I - Political context

Political change     
What is the political context of the Eurozone crisis period in Sweden? Have there been changes in government, elections, referenda or other major political events during the period of 2008-present?

The government is made up of a centre right-wing coalition. It consists of four political parties: Moderate Party (Moderaterna), Centre Party (Centerpartiet), Liberal People’s Party (Folkpartiet), and Christian Democrats (Kristdemokraterna). The opposition consists of the centre-left Swedish Social Democratic Party (Socialdemokraterna), Green Party (Miljöpartiet), Left Party (Vänsterpartiet), and the far-right Sweden Democrats (Sverigedemokraterna).

General elections are held every four years, most recently in September 2010, when the centre right-wing coalition was re-elected. In 2010, the Sweden Democrats, a far-right, anti-immigration party, got elected into the Swedish Parliament. In May 2013, some Stockholm suburbs with a heavy immigrant population suffered from riots. While the Government portrayed these riots as the work of a few hundred ‘hooligans’, the centre-left Social Democrats (Sweden’s biggest party) argued that the riots were a question of class and not of immigration. However, in the case of Sweden, these two events can hardly be explained by the Euro-crisis; there are rather other socio-economic explanations to be found. For many reasons, Sweden has not suffered badly by the euro crisis. Sweden suffered by the 2008 global crisis, but recovered soon. The GDP growth was negative throughout 2009, but the Swedish economy had stabilised. In the recession, the Swedish currency weakened, but recovered soon.

In 2003, Sweden held a referendum on the euro. The question was: are you of the view that Sweden should introduce the euro as currency?” 55.9 % voted against and 42 % in favour.[1] The referendum was only legally non-binding, but the Riksdag decided that Sweden would not adopt the euro for the time being. In the campaign, three political parties in the Parliament were in favour of the euro: Moderaterna, Folkpartiet, and Kristdemokraterna. The centre-left Social Democrats were split. In the recent years, and as a result of the Euro crisis, these parties have introduced more cautious declarations in their party programmes on the euro. No political party is of the opinion that Sweden should join the Euro today. Folkpartiet is the most euro-friendly party, but in the recent two years, it appears split.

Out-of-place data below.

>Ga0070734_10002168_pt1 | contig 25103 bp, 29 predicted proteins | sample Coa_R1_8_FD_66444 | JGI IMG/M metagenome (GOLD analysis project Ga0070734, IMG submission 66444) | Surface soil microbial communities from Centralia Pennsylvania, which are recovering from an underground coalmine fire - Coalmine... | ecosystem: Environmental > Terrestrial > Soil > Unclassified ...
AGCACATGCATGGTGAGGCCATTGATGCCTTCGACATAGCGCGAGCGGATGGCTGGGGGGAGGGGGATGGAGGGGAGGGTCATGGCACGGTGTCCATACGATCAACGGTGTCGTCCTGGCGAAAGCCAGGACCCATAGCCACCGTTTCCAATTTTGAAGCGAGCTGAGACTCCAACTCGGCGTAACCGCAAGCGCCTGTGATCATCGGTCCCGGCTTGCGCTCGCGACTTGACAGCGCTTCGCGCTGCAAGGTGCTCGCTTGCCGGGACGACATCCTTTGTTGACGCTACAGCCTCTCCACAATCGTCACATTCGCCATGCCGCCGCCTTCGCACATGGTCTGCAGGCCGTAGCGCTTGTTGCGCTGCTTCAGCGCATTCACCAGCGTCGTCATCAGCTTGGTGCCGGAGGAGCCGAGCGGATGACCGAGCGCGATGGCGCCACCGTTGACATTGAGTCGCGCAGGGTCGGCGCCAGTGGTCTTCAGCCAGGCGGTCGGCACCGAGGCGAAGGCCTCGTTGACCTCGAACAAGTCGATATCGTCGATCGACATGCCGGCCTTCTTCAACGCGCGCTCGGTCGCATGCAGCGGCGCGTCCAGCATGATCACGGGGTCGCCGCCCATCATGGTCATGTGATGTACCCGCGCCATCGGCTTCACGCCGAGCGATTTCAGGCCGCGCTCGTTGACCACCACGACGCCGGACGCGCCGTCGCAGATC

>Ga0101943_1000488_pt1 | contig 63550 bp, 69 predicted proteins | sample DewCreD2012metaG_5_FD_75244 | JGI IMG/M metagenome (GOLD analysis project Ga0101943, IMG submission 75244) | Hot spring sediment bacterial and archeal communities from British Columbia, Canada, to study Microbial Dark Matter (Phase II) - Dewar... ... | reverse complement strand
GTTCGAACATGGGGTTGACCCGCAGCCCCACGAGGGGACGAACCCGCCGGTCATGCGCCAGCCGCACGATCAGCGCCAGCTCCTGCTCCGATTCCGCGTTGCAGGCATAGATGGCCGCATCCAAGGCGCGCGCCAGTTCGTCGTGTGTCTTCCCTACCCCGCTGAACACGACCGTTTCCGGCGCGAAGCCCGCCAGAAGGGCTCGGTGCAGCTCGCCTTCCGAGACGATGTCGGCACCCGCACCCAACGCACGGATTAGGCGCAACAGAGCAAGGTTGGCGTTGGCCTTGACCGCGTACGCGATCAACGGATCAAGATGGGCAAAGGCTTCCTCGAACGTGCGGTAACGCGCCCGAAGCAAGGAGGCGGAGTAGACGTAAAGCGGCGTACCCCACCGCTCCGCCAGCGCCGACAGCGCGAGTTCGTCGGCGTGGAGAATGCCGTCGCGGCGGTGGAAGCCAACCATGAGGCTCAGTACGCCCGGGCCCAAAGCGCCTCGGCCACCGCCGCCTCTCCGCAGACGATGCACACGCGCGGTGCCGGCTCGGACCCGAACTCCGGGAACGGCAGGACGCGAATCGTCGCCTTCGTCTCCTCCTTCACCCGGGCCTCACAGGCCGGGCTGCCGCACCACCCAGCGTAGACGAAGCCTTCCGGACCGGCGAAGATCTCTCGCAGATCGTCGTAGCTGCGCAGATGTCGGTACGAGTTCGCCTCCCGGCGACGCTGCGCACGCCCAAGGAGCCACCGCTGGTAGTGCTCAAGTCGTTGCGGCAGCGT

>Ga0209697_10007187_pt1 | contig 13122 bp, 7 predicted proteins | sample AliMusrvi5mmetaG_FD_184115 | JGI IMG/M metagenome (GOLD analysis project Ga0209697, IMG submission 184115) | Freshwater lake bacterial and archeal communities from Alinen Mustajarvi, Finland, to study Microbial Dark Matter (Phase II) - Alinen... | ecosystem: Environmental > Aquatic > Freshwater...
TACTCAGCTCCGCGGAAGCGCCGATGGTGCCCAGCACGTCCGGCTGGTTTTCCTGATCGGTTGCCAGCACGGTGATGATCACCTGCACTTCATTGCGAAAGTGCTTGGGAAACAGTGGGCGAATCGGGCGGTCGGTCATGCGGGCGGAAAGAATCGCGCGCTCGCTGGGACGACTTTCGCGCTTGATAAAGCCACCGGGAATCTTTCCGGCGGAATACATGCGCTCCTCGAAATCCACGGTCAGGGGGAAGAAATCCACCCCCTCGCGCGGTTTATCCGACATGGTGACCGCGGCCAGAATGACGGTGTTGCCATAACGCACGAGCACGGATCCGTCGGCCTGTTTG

For the period 2003 to 2007, the public support to join the euro was steadily negative.[2] In 2009, the public opinion was for the first time in favour of the euro (a poll showed that 47 % were in favour and 42 % against). The reason is likely that the Swedish Krona had been weakened against the Euro. A few months later, when the Krona strengthened, the public opinion changed again. In the beginning of 2010, the public opinion was strongly negative. A poll in June 2010 showed that 61 % were against the Euro and only 24 % in favour. In another poll in December 2011, 87,6 % were against and 9,7 % in favour.

[1] The turn-out was 82,6 %. For an economic analysis of the referendum, see Lars Jonung and Jonas Vlachos, “The Euro – What´s in it for me? An Economic Analysis of the Swedish Euro Referendum 2003,” Sieps 2007:2, available at http://www.sieps.se/sv/publikationer/the-euro-whats-in-it-for-me-an-economic-analysis-of-the-swedish-euro-referendum-2003-20072

[2] Interestingly, during the same period, the public opinion to the EU increased. See Sören Holmberg, “Ökat opinionsstöd för EU,” Sieps, 2008:5epa.